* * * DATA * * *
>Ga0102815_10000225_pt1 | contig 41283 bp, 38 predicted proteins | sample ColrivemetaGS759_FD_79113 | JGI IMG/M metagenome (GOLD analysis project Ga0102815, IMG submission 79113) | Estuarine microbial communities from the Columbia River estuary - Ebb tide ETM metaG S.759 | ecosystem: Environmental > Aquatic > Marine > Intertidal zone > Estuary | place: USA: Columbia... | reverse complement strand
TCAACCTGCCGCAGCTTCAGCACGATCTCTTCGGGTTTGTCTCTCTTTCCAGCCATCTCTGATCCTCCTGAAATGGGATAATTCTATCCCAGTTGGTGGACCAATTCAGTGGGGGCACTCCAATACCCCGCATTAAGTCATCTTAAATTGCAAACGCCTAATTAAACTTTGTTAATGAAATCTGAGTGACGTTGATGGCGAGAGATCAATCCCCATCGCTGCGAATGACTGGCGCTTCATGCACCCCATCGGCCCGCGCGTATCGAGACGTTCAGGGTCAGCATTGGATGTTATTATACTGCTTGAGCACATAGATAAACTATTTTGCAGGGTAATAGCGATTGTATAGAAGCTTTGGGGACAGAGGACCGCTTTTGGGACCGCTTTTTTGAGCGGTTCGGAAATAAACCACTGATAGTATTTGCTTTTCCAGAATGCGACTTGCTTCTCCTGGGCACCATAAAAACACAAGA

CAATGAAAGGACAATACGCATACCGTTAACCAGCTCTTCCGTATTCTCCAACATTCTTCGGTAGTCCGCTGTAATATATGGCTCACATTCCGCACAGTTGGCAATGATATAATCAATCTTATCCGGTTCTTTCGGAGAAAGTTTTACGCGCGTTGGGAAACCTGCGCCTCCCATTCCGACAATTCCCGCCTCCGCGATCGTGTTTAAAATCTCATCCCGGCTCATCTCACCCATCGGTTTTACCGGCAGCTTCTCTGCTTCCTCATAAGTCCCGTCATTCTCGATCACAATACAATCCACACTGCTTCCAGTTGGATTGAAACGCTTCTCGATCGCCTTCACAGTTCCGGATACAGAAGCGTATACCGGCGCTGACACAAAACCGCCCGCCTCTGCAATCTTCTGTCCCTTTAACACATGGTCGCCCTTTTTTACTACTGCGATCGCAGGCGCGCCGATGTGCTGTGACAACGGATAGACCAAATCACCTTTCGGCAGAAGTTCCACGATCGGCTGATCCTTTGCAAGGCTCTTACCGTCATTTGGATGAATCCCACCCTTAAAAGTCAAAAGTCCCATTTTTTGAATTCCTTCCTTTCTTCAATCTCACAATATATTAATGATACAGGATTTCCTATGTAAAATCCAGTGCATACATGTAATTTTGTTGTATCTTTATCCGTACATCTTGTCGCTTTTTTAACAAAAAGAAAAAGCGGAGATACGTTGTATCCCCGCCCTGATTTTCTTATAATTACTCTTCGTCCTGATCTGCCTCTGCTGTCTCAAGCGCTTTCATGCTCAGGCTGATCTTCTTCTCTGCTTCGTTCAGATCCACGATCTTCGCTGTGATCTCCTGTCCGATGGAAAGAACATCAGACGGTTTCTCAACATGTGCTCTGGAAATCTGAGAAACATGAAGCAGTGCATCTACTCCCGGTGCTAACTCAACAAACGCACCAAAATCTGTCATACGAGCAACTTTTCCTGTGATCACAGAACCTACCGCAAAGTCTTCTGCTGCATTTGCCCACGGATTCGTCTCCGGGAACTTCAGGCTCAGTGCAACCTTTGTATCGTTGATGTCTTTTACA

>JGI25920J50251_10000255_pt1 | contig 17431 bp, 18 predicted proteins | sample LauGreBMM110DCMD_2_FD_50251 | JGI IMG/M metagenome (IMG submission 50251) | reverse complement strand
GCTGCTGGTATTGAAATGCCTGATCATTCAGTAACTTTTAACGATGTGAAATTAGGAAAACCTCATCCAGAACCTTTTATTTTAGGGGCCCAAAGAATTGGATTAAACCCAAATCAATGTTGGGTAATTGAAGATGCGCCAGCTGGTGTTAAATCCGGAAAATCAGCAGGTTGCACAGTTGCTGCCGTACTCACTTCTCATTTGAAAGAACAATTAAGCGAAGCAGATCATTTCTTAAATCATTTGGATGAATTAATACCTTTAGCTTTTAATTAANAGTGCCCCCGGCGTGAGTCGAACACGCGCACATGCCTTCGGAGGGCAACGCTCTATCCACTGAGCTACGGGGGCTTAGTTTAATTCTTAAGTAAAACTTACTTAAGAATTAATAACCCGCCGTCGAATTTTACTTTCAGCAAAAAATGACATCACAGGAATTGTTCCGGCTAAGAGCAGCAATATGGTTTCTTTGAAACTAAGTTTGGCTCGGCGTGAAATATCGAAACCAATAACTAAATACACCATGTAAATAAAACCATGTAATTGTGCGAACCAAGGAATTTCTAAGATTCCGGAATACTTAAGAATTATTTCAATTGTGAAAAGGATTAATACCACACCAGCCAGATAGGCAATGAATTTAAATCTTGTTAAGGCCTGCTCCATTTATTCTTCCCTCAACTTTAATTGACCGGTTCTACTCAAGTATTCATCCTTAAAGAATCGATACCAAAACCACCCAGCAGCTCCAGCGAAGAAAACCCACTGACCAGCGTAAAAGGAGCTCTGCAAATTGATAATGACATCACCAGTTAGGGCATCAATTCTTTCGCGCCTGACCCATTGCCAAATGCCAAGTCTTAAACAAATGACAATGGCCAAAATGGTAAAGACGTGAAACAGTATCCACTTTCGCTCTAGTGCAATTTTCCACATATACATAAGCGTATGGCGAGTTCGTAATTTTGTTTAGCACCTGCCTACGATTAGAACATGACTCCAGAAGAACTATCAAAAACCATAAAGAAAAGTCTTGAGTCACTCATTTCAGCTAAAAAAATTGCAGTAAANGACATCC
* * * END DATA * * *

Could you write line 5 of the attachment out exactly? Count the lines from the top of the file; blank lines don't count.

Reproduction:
GCTGCTGGTATTGAAATGCCTGATCATTCAGTAACTTTTAACGATGTGAAATTAGGAAAACCTCATCCAGAACCTTTTATTTTAGGGGCCCAAAGAATTGGATTAAACCCAAATCAATGTTGGGTAATTGAAGATGCGCCAGCTGGTGTTAAATCCGGAAAATCAGCAGGTTGCACAGTTGCTGCCGTACTCACTTCTCATTTGAAAGAACAATTAAGCGAAGCAGATCATTTCTTAAATCATTTGGATGAATTAATACCTTTAGCTTTTAATTAANAGTGCCCCCGGCGTGAGTCGAACACGCGCACATGCCTTCGGAGGGCAACGCTCTATCCACTGAGCTACGGGGGCTTAGTTTAATTCTTAAGTAAAACTTACTTAAGAATTAATAACCCGCCGTCGAATTTTACTTTCAGCAAAAAATGACATCACAGGAATTGTTCCGGCTAAGAGCAGCAATATGGTTTCTTTGAAACTAAGTTTGGCTCGGCGTGAAATATCGAAACCAATAACTAAATACACCATGTAAATAAAACCATGTAATTGTGCGAACCAAGGAATTTCTAAGATTCCGGAATACTTAAGAATTATTTCAATTGTGAAAAGGATTAATACCACACCAGCCAGATAGGCAATGAATTTAAATCTTGTTAAGGCCTGCTCCATTTATTCTTCCCTCAACTTTAATTGACCGGTTCTACTCAAGTATTCATCCTTAAAGAATCGATACCAAAACCACCCAGCAGCTCCAGCGAAGAAAACCCACTGACCAGCGTAAAAGGAGCTCTGCAAATTGATAATGACATCACCAGTTAGGGCATCAATTCTTTCGCGCCTGACCCATTGCCAAATGCCAAGTCTTAAACAAATGACAATGGCCAAAATGGTAAAGACGTGAAACAGTATCCACTTTCGCTCTAGTGCAATTTTCCACATATACATAAGCGTATGGCGAGTTCGTAATTTTGTTTAGCACCTGCCTACGATTAGAACATGACTCCAGAAGAACTATCAAAAACCATAAAGAAAAGTCTTGAGTCACTCATTTCAGCTAAAAAAATTGCAGTAAANGACATCC